That Conference 2018 – An Extended Explanation of Caching

That Conference 2018, Kalahari Resort, Lake Delton, WI
An Extended Explanation of Caching – Tom Cudd

Day 3, 8 Aug 2018  2:30 PM

Disclaimer: This post contains my own thoughts and notes based on attending That Conference 2018 presentations. Some content maps directly to what was originally presented. Other content is paraphrased or represents my own thoughts and opinions and should not be construed as reflecting the opinion of the speakers.

Executive Summary

  • A number of places where you can do caching
  • Various tools for various places
  • Really all about 1) populating, 2) invalidating

Caching examples

  • Network tab in browser, pages from memory or disk cache
  • Content from CDN
  • Special applications – e..g. Varnish
  • WordPress plugin – specify cache settings for blog

Caching is Like Regex

  • If you’re not careful, you’re going to have new problems

Application Architecture

  • “Christmas tree” showing server, cache servers, CDN, load balancers, etc.


  • Caching solves one problem–performance
  • 3-sec rule: user leaves if something takes longer than 3 secs
    • 40% of users leave

Another reason

  • Buy some time
    • e.g. before application crashes
  • Cost-benefit analysis–caching costs vs downtime

Measure First

  • User metrics
  • Load times
  • Site no crashing every 5 minutes
  • S.M.A.R.T. Goals – specific measurable achievable relevant time-bound

How to Not Suck at Caching

  • Caching is additive
    • Can’t just throw caching onto server that’s already overloaded
  • Don’t over-engineer
    • Use the simplest solution that satisfies the requirements
  • Measure, change, test, measure

Caching Doesn’t Help

  • Oversaturation
    • Network hardware
    • Thread death–“virus”, creating multiple threads for each request
  • Thundering herd
    • If you get large number of initial requests, a large number of them go all the way back to server, since it takes a little time to cache the data
  • Lack of information
  • Bad decisions

End Users

Browser Caching

  • Setting request headers–page tells browser to cache a page
  • Requires a hit to operating system
  • Unique naming
    • Rename an assets to force download of long cached object

Set with Web Server

  • E.g. est cache-control for certain pages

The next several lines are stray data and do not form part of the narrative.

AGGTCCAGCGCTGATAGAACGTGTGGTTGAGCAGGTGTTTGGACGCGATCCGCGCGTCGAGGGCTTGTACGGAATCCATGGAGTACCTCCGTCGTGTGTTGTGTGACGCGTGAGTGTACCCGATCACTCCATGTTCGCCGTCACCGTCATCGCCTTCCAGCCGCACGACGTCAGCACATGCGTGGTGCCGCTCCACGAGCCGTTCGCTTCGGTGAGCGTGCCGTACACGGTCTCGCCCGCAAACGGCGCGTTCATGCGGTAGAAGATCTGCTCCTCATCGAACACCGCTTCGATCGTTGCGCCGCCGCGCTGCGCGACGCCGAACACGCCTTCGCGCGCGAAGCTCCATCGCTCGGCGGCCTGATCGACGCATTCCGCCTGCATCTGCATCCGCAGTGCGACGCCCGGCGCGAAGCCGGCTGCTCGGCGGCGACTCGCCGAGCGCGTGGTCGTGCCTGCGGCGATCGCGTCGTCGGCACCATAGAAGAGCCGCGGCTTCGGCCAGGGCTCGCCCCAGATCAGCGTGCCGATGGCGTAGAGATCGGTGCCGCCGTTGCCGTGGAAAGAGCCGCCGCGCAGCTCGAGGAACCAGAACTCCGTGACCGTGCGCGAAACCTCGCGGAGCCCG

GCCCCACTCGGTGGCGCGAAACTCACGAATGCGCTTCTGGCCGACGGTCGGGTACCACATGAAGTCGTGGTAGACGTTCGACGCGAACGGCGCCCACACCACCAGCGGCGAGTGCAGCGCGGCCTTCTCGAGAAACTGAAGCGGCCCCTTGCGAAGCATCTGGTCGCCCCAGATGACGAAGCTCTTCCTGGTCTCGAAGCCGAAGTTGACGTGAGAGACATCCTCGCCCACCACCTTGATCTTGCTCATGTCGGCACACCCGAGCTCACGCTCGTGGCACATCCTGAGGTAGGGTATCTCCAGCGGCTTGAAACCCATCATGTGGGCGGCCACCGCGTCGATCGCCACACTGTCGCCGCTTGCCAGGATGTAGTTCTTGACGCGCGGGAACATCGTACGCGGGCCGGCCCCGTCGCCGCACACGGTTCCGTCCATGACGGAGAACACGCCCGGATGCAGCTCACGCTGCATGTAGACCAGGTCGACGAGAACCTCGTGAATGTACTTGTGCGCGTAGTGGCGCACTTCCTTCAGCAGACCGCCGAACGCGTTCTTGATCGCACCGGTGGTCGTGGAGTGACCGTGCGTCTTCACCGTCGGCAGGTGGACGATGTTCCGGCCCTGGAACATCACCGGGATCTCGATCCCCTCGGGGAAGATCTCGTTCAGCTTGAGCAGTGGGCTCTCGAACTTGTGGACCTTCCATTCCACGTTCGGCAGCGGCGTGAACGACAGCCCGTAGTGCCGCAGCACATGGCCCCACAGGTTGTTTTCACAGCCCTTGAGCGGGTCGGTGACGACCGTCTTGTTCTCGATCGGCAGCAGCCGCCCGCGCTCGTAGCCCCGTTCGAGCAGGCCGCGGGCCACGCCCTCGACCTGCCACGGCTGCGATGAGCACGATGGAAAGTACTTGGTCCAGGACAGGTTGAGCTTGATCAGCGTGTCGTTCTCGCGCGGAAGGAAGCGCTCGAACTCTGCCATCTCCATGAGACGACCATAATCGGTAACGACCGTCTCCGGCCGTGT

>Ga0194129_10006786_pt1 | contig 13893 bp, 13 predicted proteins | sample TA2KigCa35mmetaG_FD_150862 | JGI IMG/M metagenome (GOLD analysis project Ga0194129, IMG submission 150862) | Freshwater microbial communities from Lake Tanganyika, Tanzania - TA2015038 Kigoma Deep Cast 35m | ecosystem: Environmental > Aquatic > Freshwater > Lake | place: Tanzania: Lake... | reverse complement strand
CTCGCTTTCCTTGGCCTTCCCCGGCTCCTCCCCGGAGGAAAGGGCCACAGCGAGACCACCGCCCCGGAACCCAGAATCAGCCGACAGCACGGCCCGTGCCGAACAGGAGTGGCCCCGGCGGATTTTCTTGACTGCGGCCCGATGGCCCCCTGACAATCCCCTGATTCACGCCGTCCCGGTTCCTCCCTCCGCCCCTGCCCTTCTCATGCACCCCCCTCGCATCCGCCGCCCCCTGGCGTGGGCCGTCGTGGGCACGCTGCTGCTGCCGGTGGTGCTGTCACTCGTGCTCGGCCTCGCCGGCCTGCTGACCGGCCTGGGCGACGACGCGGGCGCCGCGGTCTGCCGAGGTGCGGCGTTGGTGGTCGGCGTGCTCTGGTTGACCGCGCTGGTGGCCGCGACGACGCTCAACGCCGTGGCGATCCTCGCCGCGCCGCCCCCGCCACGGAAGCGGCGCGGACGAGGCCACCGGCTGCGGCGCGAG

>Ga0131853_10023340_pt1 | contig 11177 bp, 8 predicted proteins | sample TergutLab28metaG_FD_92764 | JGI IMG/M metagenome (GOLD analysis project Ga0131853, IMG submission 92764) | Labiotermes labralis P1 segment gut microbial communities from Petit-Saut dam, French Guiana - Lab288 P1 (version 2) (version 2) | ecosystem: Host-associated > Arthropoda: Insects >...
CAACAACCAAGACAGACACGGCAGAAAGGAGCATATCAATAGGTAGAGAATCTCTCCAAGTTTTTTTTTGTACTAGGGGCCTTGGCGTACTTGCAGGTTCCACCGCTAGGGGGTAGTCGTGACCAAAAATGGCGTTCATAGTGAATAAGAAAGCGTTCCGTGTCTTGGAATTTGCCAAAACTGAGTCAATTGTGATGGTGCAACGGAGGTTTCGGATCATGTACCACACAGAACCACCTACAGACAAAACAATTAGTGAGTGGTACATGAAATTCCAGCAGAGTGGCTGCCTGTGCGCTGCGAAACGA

External/Edge Services

  • CDN – Content Delivery Network
    • Point your URI to 3rd party server
    • They then pull files, as needed, from your server
  • Most big sites on the web run on CDN
  • Improve page load time
    • Serve request from server that has shortest travel time to client
  • High availability
    • Cached data could still be present even when your origin server hiccups
  • Can maybe buy CDN servies at lower cost than scaling out actual servers

CDN Features

  • Setting TTLs, other configs based on extension
  • Region, language routing
  • Mobile detection
  • WAF/Security
    • Applications can do double duty–firewall + CDN
    • DDOS protection

CDN Providers

  • Cloudflare
  • Incapsula
  • Cloud providers
  • Akamai
  • Fastly


  • Match file extensions
  • Honoe cache control of origin
  • Can have configs for some stuff on your server

Measure and Test

Your Systems

  • Don’t over-engineer–get strange results
  • Spin up different instance if you need different purpose


  • Separate servers
  • Both memory and disk paging

Web/App Layer

  • Baked vs fried
    • Building on demand vs preloading cache
    • Cache gen’d on demand when request hits (fries)
    • Preload cache ahead of time (baked)
  • Disk vs memory


  • Adobe Experience Manager
  • Sitecore
    • Prefetch, data, item, html caches
  • Drupal
    • Performance caching (SQL queries stored)

Output Caching

  • IIS- – generate on request

App/Data Layer

  • Reducing database calls
  • Reducing API calls


  • Java based applications
  • Memory or disk


  • In memory, key/value store
  • Reduce database load
  • Not synchronized
  • Scalable separately

Let’s Not Fight

  • Not worth arguing about which is better
  • Memcached, Redis, Mongo
  • All are good


  • Redis
  • Firebase
  • Stored procedures – reduce network bandwith by calling short sproc rather than sending long query


  • Invalidating stale data

Caching Procedures

  • Only two things you’ll really need to do with caching
    • Populating
    • Invalidating

Debugging, need to remind people to clear their cache

  • [Sean] But should users have to worry about this? If you need to have them clear cache, then something’s not working properly

Populating Caches

  • Pull based – cache tool pulls from your server
  • Push based – your code has to push out data to the cache

Cache clearing

  • Staggered approaches
  • Clearing individual items
  • Using APIs and automation